Reduce your perfectionism:

Where in your life do you have time to play? Where in your life do things get messy and just happen without your attempt at perfection? As soon as we eliminate free play time, the grip gets tighter on us and self-expression mutes. The pendulum swings to the opposite side and perhaps your relationship becomes messy and drama-filled in order to counter the all-encompassing perfection in your life elsewhere. (We also do this with food.) Understanding that we don’t have to be super mom like Kelly Ripa – a mother of three, wife, talk show host, and still has time to do laundry and bake, you can take the pressure off of yourself and enjoy life more.  Just because the supermom is projected as the end all be all for women in most media, remember to be gentle on yourself. Who judges you if you don’t meet this standard? Are you your harshest critic? And if people do judge you from the outside, it’s their problem not yours. Be content with your messy side. Show personal compassion.
Reduce your self-righteousness:

Two people can have opposite views but throw the self-righteousness away. I understand you can be utterly passionate about what you “know” to be true in your experience, but ultimately, this is a limiting behavior. One has to be willing to be open to other’s views and also balance that will self-expression and authenticity for themselves. This is a tricky balance and one that I am still working on. Look at arguments as a dance instead of arguments are war, with someone losing and someone winning. Both partners can gracefully express their souls.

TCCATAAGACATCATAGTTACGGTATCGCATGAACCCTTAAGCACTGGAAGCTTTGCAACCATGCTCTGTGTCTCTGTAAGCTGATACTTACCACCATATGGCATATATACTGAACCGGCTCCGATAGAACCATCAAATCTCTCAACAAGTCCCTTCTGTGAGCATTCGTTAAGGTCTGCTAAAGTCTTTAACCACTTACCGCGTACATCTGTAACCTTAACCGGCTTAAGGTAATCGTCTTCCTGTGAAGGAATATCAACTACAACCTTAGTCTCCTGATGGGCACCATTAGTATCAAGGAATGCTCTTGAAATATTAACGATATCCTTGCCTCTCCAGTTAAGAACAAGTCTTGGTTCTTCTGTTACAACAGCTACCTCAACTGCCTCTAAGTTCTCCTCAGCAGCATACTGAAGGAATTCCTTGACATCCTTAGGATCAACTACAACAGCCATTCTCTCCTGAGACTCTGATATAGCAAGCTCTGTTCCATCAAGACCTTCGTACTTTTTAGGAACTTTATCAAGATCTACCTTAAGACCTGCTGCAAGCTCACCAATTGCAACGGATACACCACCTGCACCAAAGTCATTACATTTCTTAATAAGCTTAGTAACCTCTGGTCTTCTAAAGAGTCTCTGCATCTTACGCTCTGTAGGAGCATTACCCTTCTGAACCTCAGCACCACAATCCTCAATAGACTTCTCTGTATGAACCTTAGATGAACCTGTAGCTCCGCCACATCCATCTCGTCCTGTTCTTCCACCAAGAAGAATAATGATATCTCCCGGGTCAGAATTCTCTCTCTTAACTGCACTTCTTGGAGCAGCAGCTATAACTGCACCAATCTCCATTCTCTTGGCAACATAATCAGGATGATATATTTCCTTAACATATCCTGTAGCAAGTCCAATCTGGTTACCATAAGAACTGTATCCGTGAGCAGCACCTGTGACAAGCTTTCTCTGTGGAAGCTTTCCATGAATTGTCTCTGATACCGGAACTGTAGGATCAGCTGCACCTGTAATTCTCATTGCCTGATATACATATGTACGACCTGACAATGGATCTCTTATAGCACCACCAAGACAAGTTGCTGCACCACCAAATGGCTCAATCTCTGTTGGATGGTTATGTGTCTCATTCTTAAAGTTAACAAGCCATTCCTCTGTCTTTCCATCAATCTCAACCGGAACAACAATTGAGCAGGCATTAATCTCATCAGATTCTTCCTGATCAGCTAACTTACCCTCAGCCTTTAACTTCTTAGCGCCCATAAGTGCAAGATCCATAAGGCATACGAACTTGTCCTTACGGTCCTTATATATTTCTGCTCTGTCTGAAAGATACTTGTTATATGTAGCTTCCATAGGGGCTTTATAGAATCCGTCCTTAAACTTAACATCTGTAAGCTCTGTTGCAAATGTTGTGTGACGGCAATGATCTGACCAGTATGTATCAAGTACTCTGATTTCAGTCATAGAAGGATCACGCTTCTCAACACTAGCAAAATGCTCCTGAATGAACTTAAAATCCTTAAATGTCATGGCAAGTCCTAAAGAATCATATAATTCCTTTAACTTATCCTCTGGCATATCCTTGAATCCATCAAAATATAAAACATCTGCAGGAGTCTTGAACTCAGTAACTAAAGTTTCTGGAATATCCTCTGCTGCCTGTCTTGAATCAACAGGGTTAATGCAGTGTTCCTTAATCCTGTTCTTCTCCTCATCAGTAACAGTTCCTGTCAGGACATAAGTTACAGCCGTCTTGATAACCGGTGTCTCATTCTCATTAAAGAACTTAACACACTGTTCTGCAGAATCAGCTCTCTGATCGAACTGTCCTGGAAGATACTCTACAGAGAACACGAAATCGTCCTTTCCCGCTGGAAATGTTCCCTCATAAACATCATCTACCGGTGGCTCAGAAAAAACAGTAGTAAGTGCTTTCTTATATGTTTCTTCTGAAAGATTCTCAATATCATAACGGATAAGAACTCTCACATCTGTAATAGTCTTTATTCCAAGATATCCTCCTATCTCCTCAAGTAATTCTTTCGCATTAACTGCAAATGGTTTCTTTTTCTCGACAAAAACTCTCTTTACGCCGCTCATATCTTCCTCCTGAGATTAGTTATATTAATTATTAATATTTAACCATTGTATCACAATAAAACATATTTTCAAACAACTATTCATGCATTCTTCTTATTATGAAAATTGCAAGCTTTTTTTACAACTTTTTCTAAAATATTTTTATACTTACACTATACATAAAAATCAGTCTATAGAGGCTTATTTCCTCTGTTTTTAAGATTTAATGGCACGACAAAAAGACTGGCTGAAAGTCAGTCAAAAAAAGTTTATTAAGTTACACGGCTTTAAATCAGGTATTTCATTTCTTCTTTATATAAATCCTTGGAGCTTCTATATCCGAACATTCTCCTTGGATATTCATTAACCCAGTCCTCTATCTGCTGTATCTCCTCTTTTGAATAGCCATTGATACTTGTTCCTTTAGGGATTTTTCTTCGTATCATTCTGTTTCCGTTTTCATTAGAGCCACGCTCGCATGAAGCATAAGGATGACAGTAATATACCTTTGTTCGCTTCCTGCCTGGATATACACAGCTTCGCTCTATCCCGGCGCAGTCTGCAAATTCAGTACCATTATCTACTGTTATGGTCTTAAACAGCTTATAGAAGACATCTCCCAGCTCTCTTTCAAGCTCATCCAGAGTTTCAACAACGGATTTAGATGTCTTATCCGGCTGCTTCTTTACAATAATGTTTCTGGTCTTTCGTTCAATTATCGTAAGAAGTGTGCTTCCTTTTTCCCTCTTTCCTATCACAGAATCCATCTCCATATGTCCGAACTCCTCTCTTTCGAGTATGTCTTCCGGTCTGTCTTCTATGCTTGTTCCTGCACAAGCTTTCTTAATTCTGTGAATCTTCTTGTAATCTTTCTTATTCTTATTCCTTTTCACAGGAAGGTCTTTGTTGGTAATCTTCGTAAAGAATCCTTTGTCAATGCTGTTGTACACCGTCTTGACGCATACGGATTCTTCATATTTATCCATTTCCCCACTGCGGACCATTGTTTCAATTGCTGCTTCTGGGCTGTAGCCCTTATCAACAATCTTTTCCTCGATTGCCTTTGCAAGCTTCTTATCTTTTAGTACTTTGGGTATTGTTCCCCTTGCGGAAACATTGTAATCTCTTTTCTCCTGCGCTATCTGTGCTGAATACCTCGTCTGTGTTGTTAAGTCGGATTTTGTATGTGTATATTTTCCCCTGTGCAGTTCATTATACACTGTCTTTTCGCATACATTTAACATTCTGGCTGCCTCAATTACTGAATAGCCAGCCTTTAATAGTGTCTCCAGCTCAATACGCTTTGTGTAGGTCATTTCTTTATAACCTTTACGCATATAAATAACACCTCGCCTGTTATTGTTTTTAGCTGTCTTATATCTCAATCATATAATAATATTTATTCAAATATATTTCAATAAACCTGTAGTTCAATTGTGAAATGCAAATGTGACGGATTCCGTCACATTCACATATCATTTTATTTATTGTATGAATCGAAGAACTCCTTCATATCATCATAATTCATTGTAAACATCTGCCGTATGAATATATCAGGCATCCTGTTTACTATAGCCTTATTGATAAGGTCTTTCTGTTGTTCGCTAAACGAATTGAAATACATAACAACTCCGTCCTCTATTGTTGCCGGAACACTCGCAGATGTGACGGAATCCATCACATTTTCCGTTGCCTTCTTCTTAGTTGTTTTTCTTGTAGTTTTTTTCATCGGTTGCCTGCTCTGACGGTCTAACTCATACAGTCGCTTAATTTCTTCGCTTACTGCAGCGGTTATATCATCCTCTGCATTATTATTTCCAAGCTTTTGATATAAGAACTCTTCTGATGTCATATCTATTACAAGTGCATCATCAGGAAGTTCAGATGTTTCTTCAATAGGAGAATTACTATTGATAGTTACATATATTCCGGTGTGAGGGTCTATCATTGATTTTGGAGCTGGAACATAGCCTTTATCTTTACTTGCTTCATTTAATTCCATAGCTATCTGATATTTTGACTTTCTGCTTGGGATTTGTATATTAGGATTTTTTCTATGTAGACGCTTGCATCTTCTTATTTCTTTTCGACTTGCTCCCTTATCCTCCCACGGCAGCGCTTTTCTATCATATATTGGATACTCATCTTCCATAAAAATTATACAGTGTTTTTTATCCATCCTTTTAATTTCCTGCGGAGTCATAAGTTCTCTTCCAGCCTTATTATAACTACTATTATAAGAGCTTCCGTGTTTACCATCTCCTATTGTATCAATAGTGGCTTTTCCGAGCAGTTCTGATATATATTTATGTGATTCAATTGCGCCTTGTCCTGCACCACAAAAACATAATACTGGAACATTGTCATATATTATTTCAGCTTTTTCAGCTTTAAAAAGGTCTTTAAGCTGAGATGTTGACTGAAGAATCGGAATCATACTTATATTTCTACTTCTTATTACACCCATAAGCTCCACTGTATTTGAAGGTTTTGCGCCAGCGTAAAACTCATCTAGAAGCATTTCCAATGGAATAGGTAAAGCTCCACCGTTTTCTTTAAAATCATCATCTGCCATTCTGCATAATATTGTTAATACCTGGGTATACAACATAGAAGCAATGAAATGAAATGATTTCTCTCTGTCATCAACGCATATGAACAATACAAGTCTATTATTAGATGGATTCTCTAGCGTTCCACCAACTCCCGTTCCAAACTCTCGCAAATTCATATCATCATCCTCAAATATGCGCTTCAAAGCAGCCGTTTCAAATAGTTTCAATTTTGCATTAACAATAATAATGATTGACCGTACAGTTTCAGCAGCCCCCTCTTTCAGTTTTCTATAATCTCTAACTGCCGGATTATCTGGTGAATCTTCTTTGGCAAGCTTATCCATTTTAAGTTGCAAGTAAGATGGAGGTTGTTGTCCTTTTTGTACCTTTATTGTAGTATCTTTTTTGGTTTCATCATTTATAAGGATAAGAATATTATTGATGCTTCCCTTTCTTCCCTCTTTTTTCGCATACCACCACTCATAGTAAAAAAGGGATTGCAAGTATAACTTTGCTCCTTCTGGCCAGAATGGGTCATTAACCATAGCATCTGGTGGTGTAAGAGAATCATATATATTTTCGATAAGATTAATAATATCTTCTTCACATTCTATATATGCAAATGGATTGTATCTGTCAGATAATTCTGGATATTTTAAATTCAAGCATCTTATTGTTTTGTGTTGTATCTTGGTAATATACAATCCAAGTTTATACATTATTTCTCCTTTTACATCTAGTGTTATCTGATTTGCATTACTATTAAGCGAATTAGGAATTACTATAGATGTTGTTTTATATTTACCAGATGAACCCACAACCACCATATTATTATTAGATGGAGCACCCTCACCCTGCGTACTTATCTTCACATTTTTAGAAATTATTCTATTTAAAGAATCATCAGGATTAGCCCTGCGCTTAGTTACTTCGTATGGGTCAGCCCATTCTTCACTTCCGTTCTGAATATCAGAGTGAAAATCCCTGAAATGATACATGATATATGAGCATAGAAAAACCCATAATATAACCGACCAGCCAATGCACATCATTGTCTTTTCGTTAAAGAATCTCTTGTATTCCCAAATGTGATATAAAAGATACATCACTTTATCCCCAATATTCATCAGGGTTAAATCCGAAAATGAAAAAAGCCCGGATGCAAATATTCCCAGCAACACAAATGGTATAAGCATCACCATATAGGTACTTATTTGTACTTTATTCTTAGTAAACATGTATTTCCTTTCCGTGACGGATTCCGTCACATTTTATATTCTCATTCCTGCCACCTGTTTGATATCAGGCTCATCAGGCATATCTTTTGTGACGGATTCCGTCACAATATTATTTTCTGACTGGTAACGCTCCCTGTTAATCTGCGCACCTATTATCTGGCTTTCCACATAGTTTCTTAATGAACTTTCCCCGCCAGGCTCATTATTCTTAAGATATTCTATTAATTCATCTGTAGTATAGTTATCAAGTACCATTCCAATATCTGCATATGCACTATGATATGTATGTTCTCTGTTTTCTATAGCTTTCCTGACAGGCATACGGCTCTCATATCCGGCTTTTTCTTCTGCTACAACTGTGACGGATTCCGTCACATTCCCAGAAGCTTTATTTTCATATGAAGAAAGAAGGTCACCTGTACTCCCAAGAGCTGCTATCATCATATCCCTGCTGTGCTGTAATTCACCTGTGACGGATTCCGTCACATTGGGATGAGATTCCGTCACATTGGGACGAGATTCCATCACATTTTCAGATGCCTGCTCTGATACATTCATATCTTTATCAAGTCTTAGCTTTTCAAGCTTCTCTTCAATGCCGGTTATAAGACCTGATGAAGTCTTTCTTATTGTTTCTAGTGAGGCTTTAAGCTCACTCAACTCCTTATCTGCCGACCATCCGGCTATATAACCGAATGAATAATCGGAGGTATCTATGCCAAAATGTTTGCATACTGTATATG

2. It’s 30% about them.

Your partner has to be willing to put the time in as well. Don’t agree to life with someone just because it feels right to fulfill the role of marriage as part of your identity.